Local women create crafts and sell them to tourists at Dhonk crafts centre Local women create crafts and sell them to tourists at Dhonk crafts centre

Sustainability sells

Dhonk crafts centre in North India is turning the tide on tiger poaching and helping the community at the same time.

 

The initiative was started over eight years ago with a goal to provide alternative income opportunities for ex-poaching families. Dhonk is a skills institute that trains the local people of Ranthambore in handicraft making, giving them the opportunity to earn a living and learn a trade. Ranthambore National Park is home to all manner of animals including bears, cheetahs, deer, water buffalo and the Bengal tiger. Poaching has been rife in the region for many years, but thanks to Dhonk and the work being done through Tiger Watch, an organisation geared towards protecting the tiger population of Ranthambore, the number of Bengal tigers living in the region is slowly on the up. Ranthambore, located in Rajasthan in northern India, is an eco-zone with no factories or industries, offering little opportunity for employment.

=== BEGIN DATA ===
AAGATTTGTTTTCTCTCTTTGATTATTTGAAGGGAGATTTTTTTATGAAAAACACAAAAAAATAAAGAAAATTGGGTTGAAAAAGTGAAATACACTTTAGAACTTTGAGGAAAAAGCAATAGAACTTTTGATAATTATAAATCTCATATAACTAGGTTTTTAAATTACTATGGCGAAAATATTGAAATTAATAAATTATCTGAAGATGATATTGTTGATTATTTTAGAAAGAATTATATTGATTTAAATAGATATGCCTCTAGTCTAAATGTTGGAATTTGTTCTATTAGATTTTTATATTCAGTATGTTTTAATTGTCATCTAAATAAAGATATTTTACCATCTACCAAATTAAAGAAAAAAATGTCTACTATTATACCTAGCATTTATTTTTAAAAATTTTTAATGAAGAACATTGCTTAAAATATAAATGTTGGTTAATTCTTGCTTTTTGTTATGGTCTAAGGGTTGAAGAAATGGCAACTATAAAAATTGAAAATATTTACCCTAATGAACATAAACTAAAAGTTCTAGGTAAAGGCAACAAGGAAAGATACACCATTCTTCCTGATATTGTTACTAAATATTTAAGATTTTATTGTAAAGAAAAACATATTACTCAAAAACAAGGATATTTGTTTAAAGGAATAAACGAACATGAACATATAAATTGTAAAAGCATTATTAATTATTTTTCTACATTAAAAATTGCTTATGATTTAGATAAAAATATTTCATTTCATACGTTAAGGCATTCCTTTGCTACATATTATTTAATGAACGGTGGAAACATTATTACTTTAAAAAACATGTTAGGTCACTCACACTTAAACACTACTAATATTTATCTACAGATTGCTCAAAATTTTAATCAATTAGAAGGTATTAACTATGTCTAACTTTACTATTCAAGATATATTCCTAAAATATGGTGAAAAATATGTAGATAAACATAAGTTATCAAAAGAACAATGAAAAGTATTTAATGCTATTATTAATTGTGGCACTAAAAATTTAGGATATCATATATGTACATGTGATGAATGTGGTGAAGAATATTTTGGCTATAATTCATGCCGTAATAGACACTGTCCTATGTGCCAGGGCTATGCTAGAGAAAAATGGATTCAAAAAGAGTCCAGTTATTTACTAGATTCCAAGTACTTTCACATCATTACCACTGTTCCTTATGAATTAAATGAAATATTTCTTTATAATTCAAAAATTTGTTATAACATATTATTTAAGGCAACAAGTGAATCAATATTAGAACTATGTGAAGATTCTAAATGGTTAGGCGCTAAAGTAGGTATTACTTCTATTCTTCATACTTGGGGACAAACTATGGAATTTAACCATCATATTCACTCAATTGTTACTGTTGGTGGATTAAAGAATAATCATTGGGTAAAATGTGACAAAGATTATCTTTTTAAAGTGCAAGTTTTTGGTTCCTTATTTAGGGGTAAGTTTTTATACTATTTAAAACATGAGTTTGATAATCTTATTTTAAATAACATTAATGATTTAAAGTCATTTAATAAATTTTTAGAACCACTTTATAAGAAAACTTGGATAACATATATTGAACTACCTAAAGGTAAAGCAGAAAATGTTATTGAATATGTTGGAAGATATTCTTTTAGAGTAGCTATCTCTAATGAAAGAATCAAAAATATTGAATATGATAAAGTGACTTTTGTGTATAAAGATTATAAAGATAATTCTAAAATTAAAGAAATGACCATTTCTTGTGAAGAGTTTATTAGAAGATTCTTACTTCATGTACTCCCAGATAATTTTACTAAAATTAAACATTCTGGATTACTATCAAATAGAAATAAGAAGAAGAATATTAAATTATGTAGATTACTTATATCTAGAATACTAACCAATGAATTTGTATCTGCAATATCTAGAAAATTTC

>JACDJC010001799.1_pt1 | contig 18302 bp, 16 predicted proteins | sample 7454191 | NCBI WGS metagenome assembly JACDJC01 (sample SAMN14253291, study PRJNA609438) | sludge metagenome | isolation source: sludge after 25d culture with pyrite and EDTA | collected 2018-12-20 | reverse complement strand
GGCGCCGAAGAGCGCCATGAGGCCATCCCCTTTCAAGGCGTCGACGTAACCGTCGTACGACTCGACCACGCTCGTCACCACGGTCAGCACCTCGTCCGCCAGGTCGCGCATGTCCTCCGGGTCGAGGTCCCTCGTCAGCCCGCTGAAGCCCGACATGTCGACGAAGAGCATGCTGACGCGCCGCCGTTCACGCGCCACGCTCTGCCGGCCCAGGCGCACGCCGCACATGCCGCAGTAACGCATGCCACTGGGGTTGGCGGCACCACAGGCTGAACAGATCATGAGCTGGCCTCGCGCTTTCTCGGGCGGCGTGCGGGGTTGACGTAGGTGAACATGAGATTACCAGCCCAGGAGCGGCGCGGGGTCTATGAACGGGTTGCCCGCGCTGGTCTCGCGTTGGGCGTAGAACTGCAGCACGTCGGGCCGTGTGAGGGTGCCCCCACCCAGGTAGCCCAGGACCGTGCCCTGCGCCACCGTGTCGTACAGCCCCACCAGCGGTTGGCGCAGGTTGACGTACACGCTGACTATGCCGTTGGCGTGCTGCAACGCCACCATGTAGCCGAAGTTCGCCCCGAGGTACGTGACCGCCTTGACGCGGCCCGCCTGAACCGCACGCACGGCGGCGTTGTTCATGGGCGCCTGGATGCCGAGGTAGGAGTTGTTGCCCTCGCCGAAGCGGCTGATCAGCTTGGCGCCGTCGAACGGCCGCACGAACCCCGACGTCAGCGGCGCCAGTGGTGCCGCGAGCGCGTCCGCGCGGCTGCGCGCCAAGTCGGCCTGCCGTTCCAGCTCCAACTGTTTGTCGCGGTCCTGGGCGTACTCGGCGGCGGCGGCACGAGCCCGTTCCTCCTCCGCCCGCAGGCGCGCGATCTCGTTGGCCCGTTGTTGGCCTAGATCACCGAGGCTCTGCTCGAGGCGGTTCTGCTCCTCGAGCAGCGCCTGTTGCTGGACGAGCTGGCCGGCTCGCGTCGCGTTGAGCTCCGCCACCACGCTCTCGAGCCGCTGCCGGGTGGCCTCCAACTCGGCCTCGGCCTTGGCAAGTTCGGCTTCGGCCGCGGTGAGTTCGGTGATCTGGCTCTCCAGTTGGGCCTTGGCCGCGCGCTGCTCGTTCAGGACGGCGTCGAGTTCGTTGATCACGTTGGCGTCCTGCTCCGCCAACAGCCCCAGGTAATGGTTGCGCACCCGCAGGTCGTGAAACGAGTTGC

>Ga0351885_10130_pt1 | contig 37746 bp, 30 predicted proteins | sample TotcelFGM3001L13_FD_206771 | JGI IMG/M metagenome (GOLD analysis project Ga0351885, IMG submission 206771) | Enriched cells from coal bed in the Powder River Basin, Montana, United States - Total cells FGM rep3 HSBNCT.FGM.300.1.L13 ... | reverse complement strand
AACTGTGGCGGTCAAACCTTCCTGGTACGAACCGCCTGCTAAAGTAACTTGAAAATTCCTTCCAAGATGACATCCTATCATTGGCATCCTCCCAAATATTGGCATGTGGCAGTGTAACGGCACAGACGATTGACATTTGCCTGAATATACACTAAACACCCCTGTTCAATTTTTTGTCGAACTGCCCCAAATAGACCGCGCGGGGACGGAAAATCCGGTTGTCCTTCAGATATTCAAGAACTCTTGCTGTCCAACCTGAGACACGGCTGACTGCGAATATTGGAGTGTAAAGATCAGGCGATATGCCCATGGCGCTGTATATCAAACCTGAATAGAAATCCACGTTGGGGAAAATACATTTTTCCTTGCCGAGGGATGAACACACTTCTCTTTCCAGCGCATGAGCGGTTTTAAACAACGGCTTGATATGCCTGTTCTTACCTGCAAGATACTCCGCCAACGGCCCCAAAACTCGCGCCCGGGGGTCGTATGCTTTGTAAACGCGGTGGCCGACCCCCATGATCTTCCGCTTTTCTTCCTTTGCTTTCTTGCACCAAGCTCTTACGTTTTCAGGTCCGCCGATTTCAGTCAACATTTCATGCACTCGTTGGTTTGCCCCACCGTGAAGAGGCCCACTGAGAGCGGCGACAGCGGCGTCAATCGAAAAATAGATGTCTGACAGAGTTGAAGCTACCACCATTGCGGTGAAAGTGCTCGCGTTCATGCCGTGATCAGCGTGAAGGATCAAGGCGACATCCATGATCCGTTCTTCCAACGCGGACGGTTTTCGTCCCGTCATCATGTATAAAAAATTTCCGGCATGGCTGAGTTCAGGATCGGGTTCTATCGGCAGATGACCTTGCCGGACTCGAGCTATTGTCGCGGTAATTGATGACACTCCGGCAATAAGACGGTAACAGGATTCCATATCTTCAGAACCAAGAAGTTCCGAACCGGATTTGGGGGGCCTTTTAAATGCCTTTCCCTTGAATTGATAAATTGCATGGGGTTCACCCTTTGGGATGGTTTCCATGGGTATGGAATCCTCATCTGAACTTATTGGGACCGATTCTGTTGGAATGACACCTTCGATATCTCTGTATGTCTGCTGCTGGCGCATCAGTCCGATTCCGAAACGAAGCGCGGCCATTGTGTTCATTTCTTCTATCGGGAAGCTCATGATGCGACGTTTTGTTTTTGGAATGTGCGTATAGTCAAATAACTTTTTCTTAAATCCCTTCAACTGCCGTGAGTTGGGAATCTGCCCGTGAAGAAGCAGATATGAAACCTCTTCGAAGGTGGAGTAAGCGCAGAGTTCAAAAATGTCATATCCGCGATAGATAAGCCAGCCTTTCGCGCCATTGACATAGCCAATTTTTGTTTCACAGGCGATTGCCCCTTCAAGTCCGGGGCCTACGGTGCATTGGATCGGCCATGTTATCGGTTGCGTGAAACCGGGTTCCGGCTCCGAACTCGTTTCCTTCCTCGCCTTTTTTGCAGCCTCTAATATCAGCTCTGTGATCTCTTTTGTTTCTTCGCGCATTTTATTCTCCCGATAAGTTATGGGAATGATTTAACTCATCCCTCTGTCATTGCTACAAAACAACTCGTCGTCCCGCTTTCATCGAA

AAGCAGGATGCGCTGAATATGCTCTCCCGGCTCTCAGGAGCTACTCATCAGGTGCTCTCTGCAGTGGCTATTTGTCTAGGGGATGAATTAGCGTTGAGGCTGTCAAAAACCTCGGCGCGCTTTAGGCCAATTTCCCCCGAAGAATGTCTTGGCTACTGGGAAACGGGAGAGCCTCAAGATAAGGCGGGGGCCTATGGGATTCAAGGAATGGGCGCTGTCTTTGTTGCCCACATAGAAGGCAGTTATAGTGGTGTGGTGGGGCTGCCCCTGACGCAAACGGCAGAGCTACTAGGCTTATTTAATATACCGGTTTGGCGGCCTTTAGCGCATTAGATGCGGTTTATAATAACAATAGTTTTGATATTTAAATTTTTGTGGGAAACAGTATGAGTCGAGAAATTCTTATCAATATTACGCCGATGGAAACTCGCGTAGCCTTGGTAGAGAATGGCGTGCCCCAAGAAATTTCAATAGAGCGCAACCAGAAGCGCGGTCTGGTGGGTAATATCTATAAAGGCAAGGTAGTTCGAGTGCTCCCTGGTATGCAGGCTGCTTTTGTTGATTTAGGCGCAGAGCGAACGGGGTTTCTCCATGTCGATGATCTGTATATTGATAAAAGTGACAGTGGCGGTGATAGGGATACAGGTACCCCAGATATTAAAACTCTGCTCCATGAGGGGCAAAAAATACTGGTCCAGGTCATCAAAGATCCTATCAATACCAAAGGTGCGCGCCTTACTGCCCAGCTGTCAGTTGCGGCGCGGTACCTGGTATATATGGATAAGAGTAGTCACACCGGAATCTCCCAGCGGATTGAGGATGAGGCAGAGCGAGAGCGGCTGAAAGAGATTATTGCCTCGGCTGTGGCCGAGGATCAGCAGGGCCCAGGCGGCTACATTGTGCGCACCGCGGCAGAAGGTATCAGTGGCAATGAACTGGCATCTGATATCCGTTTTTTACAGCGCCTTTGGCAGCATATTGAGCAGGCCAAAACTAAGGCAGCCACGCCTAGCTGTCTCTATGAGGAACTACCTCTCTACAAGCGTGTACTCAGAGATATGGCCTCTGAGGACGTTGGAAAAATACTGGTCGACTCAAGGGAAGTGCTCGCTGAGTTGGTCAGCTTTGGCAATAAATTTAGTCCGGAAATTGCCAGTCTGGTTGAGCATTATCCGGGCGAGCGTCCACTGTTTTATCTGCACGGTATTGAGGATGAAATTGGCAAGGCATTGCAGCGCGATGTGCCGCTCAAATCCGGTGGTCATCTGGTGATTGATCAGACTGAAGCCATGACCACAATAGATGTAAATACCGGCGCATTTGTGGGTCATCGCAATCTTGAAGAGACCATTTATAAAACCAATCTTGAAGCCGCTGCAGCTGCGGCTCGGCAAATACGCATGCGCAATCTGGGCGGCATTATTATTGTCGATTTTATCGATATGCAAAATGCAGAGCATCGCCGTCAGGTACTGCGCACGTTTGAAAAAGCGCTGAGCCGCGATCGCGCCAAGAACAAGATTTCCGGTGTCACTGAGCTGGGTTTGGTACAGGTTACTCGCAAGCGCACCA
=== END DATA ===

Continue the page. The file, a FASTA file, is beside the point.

Divya Khandal, founder of Dhonk, has worked in the field of wildlife conservation since 2008 when she connected the dots between illegal farming and poaching, and lack of opportunity and education. The women who work at Dhonk are taught new skills by local craftsmen such as stitching or block printing, with goods created then sold through tourist trade. Dhonk also runs a micro-lending initiative that allows families to take out loans of up to US$1000, which can be spent however they need – on education for children, household appliances, toilet facilities, or medical bills.

 

‘None of us have a big degree or education in what we’re doing but we’re trying to make a difference,’ says Khandal. ‘We’re trying to create quality products that are centred around a story of women’s empowerment to make it worthwhile for the families and for tourists to come back to.’ Forty-five families regularly take part in the programme, taking home 60% of profits made from the craft sales. The rest of the money goes to materials or is reinvested back into the programme. There hasn’t been a tiger poached in Ranthambore since the programme began in 2008. A visit to the Dhonk craft centre in Ranthambore is one example of a free addon to the Contiki India itinerary.

 

 Aleisha Moore

 

ProMag